Congratulations - you have completed Future Self. You scored %%SCORE%% out of %%TOTAL%%. Your performance has been rated as %%RATING%%
Your answers are highlighted below.
It’s important to spend some time imagining your future self if you want to live a long and healthy life.
Question 1 Explanation:
Many people avoid thinking about what they themselves will be like and what they’ll need in later life. Whatever your age, what you do now—whether you exercise, make sensible food choices, save money to meet future needs, and so on—will determine the quality of your life in your later years. It’s not easy to motivate yourself to prepare for the future. But a multitude of studies have shown that when you’re young or in midlife, it’s important to think about your future, older self. If you don’t form a strong connection with the person you’ll be in your later years, you may not provide adequately for the physical and financial needs of that older self.
Ageist views can interfere with your ability to see yourself as an older person.
Question 2 Explanation:
Are you reluctant to think about the future, let alone plan for it? That may be because of our culture’s pervasive ageism, which persuades many Americans that later life is a time of dementia and decrepitude, and that older people are generally ill, confused and depressing to be around. Ageism is everywhere—you’ve probably been absorbing mistaken beliefs like that since childhood. And that could be why you avoid thinking about the fact that someday you’ll be an older adult yourself. Ageism is unique among biases: it prejudices you against the person you’ll be someday. If you believe that you too will be ill, confused and depressing to be around, you won’t want to think about aging. But with so many people living longer today—some into their early 100s—a slew of psychologists are experimenting with ways to help people get in touch with their future selves for the sake of their health and financial well-being.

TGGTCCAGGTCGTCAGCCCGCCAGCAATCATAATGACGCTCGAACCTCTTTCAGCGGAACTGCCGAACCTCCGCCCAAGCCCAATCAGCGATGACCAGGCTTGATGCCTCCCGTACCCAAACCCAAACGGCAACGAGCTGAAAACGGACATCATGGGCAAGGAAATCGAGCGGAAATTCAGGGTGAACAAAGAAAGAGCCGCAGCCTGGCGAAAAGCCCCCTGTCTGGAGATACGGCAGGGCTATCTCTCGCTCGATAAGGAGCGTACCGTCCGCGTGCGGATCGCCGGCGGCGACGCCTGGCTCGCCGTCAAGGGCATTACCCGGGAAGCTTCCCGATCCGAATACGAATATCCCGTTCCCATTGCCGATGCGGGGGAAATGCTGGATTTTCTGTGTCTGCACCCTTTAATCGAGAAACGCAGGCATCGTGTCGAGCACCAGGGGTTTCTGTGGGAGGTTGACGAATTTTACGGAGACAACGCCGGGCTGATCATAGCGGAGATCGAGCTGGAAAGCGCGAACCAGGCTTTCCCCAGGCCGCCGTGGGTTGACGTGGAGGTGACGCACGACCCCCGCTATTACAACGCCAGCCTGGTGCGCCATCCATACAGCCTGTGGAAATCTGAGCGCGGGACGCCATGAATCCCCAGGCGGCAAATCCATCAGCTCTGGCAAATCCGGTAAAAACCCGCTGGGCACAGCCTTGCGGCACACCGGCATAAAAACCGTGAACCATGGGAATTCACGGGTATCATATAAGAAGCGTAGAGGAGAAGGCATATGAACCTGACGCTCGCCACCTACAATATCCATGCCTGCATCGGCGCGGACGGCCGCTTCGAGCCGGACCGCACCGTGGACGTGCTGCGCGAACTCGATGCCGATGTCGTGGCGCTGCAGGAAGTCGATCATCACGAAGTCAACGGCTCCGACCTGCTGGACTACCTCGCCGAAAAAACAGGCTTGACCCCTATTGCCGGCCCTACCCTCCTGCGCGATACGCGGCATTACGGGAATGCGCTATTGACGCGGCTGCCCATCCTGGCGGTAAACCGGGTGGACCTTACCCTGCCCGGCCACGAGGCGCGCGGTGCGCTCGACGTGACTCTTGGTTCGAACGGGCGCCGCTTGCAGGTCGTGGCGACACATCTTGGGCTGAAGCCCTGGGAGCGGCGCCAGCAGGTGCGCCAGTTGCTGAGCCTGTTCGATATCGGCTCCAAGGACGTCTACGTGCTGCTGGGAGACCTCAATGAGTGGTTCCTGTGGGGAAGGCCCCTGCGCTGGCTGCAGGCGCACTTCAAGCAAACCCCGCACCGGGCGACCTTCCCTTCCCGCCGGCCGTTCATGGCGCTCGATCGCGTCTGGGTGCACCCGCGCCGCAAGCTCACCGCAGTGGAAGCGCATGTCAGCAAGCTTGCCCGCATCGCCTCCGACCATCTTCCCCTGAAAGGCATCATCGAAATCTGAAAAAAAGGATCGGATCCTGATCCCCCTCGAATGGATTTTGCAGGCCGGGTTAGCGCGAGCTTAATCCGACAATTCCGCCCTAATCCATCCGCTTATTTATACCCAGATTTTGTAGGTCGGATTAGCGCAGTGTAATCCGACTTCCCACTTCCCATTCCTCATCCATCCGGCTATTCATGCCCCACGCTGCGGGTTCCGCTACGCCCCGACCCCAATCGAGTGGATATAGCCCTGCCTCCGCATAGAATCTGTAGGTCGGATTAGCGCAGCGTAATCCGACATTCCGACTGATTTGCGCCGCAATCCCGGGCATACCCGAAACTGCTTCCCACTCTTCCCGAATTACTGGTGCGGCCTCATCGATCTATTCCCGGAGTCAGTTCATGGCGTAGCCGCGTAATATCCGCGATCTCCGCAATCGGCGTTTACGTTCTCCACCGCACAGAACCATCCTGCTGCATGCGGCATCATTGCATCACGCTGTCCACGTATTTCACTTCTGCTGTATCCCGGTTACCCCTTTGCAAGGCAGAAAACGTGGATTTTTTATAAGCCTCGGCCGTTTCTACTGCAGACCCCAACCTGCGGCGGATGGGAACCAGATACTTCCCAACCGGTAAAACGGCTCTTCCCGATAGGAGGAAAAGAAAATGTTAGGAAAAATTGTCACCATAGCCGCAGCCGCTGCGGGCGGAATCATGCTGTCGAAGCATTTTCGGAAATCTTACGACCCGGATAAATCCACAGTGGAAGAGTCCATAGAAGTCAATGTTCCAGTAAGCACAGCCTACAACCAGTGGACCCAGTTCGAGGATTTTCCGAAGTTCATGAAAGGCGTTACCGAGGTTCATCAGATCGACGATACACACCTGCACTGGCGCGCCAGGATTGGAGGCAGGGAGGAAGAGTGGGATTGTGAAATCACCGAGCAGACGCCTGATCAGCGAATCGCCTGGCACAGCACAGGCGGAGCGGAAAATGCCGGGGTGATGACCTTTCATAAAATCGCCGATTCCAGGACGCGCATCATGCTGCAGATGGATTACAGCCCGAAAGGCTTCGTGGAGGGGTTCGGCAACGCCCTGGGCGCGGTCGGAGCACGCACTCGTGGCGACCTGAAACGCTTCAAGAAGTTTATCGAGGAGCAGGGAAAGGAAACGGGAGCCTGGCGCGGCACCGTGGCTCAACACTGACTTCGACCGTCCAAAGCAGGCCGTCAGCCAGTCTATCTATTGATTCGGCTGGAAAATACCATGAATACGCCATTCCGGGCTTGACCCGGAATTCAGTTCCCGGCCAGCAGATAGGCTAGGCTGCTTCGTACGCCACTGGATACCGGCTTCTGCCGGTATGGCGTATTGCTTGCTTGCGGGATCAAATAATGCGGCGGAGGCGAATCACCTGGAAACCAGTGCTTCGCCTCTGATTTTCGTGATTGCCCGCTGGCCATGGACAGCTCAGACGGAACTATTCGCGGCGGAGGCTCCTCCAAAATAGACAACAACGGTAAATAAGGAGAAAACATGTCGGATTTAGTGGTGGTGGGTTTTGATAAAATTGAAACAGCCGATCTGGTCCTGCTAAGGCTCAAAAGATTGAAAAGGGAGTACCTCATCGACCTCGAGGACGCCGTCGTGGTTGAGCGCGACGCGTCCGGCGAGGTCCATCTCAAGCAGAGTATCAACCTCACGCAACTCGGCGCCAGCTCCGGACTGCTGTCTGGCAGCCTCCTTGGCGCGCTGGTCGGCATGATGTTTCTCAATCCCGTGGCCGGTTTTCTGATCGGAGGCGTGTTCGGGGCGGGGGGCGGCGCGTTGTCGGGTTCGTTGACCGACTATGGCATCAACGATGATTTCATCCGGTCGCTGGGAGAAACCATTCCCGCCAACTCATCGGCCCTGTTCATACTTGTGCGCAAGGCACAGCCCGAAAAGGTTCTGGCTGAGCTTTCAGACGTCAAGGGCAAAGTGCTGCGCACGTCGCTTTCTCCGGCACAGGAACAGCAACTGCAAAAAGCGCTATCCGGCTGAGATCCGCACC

It’s better to stay in the present than to wander into past or future time.
Question 3 Explanation:
Actually, what’s best is to strike a balance and not get stuck mentally in any particular time zone. For instance, it’s fine to enjoy your memories—unless you do too much of that or are swamped by regrets. You may feel most alive when you live more fully in the present, but you don’t want to be too much of a hedonist, constantly craving pleasure, stimulation and new experiences, or a fatalist, convinced you have little control over what happens to you. If you’re future-oriented, you’ll do things now for which your future self will be grateful, which is good—unless it turns you into a workaholic in the present.
As you age, your sense of connection to your past and future selves is likely to change.
Question 4 Explanation:
In your later years, research suggests, you’ll probably have fewer regrets and feel more satisfaction when you look back. You’ll also spend more time thinking about the near future, and when you focus on the present, you’re less likely to be a hedonist or fatalist. At the age of about 60, with fewer years to look forward to, you’re likely to shift your priorities and goals. Your social circle may shrink as you choose to spend more time with family and close friends. Your emotional life will become more important to you—and you’ll manage your feelings better.